Document Type

Article

Publication Date

5-1-2019

Abstract

Best practices in governmental budgeting and financial management often center on improving transparency to induce accountability and ensure fiscal health. This investigation draws on data collected as part of the Volcker Alliance’s Truth and Integrity in Government Finance project and analyzes transparency practices to determine how easily structural deficits can be seen. A review of the literature discusses the merits and effects of transparency, the possible pitfalls, transparency measurement indices, and best practices guidelines. The methodology describes data collection techniques to analyze explicitly disclosed structural deficits, multi-year revenue and expenditure forecasts, and other long-term liability forecasts. Our results show that only 13 states explicitly disclose and analyze structural deficits; five states have multi-year forecasts for revenues, expenditures, and major programs; five states project debt service schedules into the future, and no states project future pension, OPEB, and deferred maintenance costs.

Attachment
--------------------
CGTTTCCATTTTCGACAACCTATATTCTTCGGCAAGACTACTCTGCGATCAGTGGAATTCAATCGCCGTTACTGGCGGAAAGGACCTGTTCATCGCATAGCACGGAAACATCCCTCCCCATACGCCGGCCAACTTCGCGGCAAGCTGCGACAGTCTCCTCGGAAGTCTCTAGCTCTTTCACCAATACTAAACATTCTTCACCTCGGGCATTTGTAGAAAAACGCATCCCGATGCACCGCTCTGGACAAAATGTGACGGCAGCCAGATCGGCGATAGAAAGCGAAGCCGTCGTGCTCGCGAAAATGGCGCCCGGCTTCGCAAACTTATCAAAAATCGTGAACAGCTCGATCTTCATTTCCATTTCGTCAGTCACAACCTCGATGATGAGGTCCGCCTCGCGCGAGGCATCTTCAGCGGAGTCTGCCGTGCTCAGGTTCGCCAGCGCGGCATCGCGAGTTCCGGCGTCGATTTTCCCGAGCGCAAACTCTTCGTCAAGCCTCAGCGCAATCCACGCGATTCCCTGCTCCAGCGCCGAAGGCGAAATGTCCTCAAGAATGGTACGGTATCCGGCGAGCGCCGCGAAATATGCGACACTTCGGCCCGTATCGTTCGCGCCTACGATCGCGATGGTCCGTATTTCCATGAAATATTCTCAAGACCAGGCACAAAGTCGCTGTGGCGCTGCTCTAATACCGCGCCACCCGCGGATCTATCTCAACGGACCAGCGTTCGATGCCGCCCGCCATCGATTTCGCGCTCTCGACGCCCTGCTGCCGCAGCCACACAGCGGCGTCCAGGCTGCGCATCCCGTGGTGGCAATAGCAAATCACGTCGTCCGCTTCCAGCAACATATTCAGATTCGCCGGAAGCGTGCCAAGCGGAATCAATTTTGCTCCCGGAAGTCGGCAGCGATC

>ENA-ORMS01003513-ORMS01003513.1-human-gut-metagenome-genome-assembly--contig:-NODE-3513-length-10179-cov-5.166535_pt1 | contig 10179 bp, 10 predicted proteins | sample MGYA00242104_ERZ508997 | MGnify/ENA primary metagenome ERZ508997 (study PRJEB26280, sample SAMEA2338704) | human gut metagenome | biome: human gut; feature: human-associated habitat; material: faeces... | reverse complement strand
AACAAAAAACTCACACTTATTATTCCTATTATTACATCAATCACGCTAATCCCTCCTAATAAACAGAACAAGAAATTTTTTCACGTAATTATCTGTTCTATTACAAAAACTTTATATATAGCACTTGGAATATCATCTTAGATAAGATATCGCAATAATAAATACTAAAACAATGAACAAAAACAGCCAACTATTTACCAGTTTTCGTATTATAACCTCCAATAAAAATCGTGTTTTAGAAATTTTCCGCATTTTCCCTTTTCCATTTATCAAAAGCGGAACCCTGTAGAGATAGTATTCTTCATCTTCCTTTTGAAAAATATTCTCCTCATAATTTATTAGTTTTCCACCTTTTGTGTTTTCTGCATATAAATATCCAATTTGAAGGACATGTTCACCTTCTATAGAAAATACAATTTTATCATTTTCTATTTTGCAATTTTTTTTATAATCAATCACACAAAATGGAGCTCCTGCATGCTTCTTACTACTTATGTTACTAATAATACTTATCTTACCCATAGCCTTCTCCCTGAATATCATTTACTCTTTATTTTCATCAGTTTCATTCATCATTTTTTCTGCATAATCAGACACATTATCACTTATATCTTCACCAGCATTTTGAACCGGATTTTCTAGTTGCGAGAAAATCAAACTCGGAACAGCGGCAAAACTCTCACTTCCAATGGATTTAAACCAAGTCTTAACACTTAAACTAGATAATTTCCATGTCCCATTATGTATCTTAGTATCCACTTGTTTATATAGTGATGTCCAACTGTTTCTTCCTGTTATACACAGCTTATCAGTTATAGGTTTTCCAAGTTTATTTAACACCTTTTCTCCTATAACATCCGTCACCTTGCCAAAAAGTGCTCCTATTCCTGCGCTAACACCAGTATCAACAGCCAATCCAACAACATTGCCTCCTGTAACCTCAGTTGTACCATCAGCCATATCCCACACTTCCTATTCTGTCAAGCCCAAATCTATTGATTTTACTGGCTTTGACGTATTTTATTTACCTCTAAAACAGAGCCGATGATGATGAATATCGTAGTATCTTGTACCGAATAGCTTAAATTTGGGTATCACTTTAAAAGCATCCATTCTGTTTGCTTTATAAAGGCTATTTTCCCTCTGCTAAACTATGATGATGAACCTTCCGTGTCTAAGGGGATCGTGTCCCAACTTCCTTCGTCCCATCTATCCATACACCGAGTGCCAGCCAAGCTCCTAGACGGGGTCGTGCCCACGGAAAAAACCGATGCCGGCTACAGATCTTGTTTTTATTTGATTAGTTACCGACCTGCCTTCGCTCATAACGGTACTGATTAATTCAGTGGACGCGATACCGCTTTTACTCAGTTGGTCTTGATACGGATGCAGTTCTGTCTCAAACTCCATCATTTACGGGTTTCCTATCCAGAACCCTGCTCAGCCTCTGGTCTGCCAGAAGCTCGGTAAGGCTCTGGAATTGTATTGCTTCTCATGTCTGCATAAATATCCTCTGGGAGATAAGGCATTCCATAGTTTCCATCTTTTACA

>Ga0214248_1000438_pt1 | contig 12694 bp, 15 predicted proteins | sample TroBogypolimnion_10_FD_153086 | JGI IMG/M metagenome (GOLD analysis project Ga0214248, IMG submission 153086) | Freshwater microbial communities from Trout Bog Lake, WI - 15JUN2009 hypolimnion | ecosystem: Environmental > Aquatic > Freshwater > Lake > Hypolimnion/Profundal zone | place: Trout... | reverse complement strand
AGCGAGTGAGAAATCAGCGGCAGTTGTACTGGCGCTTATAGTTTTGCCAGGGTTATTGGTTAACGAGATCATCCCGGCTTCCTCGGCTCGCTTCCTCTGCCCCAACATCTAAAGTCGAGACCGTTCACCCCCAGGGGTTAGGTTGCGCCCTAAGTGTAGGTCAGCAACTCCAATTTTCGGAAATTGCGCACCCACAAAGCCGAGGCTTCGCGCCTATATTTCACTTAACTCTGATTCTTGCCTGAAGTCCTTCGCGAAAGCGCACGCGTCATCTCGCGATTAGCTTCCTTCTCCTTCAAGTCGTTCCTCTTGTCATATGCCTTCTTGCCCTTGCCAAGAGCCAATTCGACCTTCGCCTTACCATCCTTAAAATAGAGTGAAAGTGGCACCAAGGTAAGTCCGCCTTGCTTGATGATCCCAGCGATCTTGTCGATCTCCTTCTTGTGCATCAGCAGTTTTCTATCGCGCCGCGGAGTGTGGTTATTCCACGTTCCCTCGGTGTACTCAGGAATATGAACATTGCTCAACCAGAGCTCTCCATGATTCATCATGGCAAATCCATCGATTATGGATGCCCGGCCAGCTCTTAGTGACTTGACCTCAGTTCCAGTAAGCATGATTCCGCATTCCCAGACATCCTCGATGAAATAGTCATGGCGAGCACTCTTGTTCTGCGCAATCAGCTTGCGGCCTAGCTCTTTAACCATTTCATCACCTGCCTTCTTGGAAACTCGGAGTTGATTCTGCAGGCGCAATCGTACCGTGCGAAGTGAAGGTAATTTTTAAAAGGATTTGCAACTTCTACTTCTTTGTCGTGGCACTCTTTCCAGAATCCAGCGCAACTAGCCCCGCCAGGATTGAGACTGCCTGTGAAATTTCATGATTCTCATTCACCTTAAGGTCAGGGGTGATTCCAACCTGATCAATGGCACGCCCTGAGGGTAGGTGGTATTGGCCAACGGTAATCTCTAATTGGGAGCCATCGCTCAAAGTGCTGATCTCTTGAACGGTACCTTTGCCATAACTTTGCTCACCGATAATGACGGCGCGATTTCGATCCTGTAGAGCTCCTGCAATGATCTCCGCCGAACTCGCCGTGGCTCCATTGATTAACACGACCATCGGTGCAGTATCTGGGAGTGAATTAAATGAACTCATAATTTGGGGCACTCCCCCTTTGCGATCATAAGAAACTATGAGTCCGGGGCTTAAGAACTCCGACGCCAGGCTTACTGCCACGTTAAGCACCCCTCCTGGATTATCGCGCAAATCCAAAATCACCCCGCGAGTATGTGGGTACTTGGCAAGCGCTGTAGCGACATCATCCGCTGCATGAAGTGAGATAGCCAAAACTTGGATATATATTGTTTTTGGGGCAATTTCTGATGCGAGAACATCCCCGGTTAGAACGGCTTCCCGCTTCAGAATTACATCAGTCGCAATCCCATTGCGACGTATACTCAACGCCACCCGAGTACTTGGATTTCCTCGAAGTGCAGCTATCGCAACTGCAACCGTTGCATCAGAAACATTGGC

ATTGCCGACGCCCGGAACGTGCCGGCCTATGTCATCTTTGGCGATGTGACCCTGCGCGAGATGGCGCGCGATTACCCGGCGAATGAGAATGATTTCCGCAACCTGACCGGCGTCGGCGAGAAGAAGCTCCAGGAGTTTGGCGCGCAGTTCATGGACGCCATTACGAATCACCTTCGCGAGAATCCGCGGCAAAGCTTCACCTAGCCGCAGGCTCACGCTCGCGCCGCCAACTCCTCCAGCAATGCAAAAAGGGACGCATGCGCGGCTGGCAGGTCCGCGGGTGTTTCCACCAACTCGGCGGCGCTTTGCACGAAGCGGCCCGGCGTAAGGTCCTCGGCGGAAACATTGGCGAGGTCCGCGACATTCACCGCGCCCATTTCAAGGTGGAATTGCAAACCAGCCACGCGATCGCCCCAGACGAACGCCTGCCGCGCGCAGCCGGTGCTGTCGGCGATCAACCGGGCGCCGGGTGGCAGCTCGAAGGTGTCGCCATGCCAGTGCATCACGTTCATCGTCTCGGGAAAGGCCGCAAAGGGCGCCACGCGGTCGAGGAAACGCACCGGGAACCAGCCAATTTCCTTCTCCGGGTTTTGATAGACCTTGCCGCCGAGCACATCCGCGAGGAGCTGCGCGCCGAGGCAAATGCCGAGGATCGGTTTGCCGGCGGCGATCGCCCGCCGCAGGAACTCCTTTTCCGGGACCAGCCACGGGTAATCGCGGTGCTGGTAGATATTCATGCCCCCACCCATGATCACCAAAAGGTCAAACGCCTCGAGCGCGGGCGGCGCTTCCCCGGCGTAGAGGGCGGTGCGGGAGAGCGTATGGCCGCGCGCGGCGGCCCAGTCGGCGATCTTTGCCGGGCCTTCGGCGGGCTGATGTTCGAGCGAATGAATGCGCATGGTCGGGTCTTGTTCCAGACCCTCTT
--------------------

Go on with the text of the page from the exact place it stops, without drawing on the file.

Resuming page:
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To learn more about the Andrew Young School of Policy Studies and Center for State and Local Finance , visit https://aysps.gsu.edu/ and https://ideas.repec.org/s/ays/cslfwp.html.

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